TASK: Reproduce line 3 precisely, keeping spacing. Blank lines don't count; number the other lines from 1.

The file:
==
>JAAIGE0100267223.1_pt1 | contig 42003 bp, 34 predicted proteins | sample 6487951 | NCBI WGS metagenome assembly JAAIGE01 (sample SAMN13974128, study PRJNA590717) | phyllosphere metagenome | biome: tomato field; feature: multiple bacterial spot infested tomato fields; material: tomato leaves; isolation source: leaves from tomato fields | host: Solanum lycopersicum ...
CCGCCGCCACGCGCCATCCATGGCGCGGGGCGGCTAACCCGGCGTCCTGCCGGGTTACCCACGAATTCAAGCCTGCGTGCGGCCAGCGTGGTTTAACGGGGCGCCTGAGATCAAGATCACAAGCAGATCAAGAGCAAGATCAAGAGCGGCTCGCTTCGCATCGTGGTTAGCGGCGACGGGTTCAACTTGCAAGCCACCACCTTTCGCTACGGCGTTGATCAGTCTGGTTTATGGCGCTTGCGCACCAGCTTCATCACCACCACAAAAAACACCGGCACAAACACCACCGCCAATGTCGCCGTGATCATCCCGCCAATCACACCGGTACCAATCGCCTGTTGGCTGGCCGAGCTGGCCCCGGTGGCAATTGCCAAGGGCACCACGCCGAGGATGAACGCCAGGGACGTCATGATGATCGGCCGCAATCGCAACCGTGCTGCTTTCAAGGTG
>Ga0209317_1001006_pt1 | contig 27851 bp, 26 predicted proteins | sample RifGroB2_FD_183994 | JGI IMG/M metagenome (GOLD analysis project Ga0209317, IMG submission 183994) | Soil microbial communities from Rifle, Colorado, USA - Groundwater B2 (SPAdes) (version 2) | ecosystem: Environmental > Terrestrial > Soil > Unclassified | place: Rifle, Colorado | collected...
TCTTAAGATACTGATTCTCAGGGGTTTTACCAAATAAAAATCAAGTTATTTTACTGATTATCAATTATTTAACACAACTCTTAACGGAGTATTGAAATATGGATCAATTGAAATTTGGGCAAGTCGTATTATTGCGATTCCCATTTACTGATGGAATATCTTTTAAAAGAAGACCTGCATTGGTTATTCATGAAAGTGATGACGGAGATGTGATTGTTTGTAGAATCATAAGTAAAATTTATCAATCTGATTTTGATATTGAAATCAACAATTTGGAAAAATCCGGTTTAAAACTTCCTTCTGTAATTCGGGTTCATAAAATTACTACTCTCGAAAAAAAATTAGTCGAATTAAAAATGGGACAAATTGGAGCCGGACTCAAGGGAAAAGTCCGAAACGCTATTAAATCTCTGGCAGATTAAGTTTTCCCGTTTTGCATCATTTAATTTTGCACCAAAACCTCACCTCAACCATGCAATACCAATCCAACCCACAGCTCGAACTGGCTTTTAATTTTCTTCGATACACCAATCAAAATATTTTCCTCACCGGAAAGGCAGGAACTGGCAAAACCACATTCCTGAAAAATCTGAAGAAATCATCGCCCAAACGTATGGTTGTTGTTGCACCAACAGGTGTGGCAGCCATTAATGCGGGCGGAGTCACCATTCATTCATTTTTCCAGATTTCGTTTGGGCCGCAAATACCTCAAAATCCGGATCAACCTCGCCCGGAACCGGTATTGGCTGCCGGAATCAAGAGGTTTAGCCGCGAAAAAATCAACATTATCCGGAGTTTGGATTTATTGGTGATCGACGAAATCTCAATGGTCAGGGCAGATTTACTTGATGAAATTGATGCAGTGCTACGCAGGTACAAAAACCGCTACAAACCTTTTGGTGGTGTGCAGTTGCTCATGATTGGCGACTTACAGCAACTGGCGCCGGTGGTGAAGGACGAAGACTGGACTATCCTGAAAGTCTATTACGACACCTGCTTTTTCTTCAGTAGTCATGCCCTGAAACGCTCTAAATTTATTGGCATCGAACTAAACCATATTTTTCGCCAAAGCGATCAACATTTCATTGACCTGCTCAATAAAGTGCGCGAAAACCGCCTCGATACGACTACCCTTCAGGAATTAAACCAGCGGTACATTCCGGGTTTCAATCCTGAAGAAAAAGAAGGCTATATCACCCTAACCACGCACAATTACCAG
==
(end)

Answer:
>Ga0209317_1001006_pt1 | contig 27851 bp, 26 predicted proteins | sample RifGroB2_FD_183994 | JGI IMG/M metagenome (GOLD analysis project Ga0209317, IMG submission 183994) | Soil microbial communities from Rifle, Colorado, USA - Groundwater B2 (SPAdes) (version 2) | ecosystem: Environmental > Terrestrial > Soil > Unclassified | place: Rifle, Colorado | collected...